G+ is dead, long live G+. As always, Google is shutting down a sort of subpar service which still serviced millions of people (see Google Reader). G+ overall wasn’t that great a social network, but it was largely where the OSR community lived. There’s a lot of energy in the OSR community right now as its the end of an era, and its exciting to see all the solutions people are coming up to keep the community afloat as we all flee the sinking wreckage of the ship. A lot of different rafts are being floated: Discord, MeWe, Twitter, Reddit, more blogging, more this, less of that. Water metaphor over.
Forest fires are often a good thing for the longterm life of the forest. If you thought the OSR was too esoteric or circular or difficult to connect with before, now is the perfect time to jump in and see what’s going on, because nobody knows.
Zak as usual is pointing out a way that the community can better explain itself to newcomers during this period of upheaval and it’s great. If you’ve observed or been a part of the OSR in any way over the past few years (or more), copy and paste the questions below and post them anywhere that people can see it. The world is getting bigger and there’s a lot of great content out there. Here’s my quick sketch of the new world:
My favorite piece of OSR wisdom/advice/snark: Arnold K’s Goblin Punch: Dungeon Checklist helped move me from “Moldvay Dungeon Stocking” to the next level and I now use some form of this in basically any game I run.
Best OSR module/supplement: Vornheim and Carcosa are always on my list. Yoon Suin as well, though I haven’t actually gotten to run it. The Grindhouse Edition of Lamentations of the Flame Princess was one of the best products to ever come out in my opinion. Sailors on the Starless Sea by Goodman Games was one of the first and still best modules I ran when I started running games.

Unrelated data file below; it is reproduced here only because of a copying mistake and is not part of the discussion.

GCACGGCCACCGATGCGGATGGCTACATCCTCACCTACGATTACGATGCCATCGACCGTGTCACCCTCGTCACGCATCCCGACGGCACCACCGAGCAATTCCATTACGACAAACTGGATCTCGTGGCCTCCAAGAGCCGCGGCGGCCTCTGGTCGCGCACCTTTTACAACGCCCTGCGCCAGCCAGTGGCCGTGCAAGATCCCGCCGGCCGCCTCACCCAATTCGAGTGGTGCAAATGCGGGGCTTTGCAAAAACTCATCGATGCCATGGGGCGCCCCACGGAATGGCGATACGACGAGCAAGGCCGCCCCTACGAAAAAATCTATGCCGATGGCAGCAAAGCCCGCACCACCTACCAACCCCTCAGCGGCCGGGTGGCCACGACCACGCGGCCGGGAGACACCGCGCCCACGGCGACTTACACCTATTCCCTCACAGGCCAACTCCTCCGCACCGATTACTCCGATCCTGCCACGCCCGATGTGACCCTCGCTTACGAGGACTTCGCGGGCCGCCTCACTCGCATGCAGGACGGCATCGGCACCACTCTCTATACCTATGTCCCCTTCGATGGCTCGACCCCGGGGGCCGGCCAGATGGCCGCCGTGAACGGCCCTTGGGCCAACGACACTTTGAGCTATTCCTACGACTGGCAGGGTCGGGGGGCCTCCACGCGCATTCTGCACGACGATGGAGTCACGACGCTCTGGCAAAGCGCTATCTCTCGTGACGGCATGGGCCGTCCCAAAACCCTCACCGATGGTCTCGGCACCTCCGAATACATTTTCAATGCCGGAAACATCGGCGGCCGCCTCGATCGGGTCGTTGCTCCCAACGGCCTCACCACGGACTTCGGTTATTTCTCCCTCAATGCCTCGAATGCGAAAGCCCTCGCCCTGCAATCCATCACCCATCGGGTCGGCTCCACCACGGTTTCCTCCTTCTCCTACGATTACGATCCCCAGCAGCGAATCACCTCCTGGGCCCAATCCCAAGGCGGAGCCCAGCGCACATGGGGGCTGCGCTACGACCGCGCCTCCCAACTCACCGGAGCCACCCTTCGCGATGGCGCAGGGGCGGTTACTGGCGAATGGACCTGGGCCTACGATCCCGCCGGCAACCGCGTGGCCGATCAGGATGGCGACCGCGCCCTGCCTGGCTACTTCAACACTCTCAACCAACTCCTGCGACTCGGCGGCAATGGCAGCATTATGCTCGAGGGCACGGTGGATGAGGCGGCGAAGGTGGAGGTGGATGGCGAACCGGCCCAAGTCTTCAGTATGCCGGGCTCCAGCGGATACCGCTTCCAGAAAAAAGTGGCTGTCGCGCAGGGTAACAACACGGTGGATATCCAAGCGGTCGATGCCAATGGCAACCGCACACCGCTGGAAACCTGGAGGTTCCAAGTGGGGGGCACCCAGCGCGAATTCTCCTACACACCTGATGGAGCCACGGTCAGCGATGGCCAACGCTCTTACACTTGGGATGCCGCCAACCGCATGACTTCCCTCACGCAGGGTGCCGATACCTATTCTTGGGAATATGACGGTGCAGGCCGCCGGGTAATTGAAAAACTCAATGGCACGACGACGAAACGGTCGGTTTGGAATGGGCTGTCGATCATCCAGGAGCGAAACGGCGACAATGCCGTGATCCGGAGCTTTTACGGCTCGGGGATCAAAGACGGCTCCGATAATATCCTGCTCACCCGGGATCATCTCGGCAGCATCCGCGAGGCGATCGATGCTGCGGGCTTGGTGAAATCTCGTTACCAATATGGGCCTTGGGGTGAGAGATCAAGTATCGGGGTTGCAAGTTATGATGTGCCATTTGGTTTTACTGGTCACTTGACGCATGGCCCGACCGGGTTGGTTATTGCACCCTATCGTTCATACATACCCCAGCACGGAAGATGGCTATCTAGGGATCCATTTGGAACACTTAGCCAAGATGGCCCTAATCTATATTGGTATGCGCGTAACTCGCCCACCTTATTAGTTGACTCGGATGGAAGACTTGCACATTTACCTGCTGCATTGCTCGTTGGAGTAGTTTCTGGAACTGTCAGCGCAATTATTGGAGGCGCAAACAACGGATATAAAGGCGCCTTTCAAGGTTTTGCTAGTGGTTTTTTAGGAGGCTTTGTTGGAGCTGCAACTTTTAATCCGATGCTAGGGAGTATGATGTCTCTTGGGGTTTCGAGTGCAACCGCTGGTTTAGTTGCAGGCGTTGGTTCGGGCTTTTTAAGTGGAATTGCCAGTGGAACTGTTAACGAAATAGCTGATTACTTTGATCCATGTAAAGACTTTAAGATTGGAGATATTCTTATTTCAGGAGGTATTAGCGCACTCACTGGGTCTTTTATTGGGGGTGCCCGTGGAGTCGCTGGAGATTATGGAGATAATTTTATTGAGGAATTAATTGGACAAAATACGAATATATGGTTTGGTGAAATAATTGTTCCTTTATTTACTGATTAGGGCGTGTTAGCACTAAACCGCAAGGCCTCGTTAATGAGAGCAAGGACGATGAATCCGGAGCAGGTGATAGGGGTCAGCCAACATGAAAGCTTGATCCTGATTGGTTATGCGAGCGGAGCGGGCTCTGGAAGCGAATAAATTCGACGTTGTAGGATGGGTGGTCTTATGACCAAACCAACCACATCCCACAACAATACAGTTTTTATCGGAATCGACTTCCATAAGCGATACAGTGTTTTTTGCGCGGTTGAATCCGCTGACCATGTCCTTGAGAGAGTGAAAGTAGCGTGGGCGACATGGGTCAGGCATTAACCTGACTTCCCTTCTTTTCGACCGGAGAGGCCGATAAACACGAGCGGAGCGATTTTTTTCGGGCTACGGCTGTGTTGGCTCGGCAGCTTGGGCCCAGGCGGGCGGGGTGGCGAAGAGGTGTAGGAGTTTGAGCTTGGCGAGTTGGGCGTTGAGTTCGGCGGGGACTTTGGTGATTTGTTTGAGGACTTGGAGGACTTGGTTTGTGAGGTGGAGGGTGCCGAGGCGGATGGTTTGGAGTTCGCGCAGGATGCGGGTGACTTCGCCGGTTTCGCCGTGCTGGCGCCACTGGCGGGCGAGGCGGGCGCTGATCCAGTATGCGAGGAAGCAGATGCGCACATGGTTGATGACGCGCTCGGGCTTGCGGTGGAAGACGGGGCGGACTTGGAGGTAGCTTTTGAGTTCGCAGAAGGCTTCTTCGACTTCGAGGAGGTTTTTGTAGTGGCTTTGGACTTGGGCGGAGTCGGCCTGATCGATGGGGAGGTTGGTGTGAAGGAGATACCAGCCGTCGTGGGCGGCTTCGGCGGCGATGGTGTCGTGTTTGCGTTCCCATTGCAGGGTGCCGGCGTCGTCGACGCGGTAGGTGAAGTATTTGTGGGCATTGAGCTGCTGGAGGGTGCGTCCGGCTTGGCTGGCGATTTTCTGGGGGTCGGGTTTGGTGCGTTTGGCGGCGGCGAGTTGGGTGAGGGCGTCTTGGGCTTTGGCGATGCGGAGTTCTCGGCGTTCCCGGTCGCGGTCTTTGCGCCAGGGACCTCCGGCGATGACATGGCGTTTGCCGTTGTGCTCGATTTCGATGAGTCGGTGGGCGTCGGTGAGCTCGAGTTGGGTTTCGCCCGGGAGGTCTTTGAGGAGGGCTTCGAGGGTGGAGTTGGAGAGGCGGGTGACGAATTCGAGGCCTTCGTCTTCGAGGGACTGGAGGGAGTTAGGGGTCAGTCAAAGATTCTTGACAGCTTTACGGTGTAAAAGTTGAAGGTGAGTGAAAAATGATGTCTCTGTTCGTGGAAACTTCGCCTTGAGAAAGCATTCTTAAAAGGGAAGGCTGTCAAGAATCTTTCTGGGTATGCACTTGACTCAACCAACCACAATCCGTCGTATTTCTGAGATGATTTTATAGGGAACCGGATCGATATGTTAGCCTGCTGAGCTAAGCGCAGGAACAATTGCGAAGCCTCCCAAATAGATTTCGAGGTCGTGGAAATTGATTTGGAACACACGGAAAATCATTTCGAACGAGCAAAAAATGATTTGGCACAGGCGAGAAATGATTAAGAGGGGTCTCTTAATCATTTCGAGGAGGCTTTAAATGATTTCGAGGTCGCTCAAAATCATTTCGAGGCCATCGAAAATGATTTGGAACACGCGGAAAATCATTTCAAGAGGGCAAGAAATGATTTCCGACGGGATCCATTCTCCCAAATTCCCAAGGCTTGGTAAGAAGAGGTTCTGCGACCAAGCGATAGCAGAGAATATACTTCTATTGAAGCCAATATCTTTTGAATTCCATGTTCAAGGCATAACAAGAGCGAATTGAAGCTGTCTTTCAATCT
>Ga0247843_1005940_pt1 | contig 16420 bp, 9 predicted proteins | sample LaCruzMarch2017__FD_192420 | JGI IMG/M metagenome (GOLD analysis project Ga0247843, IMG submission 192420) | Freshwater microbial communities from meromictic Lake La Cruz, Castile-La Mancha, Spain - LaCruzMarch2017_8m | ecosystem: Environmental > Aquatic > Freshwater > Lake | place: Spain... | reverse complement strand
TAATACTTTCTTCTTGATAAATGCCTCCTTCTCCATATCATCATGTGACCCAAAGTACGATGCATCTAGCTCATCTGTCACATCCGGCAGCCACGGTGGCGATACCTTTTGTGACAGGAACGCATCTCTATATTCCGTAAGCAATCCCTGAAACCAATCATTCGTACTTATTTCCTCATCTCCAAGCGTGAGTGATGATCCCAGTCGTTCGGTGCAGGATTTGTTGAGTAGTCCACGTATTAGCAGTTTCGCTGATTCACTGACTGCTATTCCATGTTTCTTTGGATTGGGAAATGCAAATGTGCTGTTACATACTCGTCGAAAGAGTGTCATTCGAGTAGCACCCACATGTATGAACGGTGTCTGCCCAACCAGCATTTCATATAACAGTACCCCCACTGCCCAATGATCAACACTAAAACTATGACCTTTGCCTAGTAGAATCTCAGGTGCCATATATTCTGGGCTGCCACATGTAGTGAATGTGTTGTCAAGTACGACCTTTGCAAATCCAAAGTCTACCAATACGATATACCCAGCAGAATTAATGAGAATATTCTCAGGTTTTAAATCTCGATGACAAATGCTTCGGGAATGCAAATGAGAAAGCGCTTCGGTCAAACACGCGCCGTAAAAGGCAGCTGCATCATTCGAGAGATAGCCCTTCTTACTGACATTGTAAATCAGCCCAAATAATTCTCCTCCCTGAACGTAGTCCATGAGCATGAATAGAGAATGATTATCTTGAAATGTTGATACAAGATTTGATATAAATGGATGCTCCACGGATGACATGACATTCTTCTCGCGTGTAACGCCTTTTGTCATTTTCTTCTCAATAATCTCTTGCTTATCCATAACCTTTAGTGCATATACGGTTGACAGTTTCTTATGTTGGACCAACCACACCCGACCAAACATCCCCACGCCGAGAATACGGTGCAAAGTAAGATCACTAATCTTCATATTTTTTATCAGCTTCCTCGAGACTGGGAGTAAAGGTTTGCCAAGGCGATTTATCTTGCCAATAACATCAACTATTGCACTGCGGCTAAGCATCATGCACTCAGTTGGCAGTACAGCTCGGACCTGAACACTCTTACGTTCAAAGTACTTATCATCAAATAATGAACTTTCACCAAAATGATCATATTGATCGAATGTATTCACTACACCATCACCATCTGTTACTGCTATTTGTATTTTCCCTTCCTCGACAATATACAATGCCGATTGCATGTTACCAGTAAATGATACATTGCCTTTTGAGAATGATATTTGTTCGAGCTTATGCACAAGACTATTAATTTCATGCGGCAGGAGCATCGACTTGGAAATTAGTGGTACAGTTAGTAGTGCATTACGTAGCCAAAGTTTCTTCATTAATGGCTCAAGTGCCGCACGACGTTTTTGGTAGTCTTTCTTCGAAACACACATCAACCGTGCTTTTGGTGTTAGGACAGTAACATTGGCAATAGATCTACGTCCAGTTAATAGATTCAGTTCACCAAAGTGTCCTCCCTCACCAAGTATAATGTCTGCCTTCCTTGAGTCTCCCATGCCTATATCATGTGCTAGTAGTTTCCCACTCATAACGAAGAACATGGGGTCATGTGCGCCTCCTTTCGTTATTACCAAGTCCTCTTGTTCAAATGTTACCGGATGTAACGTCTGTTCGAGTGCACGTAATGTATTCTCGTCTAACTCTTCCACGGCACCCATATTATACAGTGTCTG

How I found out about the OSR: At Origins four or so years ago my friend Donn Stroud told me about Dungeon Crawl Classics. I hadn’t been playing RPGs in awhile after getting burnt out on D&D 3e and then later the indie/storygame scene. DCC felt like all the things I loved about playing without all the crap I hated. DCC’s publisher, Goodman Games, wasn’t running a booth at Origins yet, and there was only one table (that we saw) running DCC. I stopped by and asked a bunch of questions which they patiently answered even though it meant taking a break from their game. The next day a few of those players searched the exhibit hall and found me at the Tuesday Knight Games booth. They gave me a ragged, hand stapled version of the DCC Reference Sheets and told me to start running games. From there, Donn told me to check at G+ and recommended a handful of blogs, and my experience by and large has been the same as when I interrupted those grognards at Origins. Everyone has been welcoming and helpful and encouraged me to keep learning.
My favorite OSR online resource/toy:Save vs. Total Party Kill - D&D Web Apps by Ramanan S. Also Gridmapper by Alex Schroeder is great at quickly making decent looking maps. With Google Drive and Gridmapper you could be publishing your own content right now. Do it.
Best place to talk to other OSR gamers: I love the Mothership Discord and MeWe is looking pretty decent so far. I also have a list of OSR people on Twitter you can follow - @seanmccoy/Total Party Killers on Twitter.
My favorite non-OSR RPG: The Mountain Witch. Or maybe Deadlands.
Why I like OSR stuff: By and large its because OSR stuff focuses on making things useable at the table. There’s a ton of good content, and even the bad content is easy to steal from. The community genuinely seems to be interested in innovating and making things more fun.
If I could read but one other RPG blog but my own it would be:Jeffs Gameblog is the gold standard here. Fun, useful and helpful, and with that same spirit of imagination and exploration that makes the hobby fun to begin with.
A game thing I made that I like quite a lot is:Mothership. Donn Stroud, Fiona Geist, Jarrett Crader, and Stephen Wilson did phenomenal work on our first module, Dead Planet. I can’t say enough good things about them.
I’m currently running/playing: I run Mothership roughly once a week for my local group. I run a pick up version of Heist every so often and I’m building a 5e campaign right now for my niece and nephew.
I don’t care whether you use ascending or descending AC because: if I invited you to my house I’d have something for you to eat whether you were vegan or had a dietary restriction or whatever. I’ll work around you.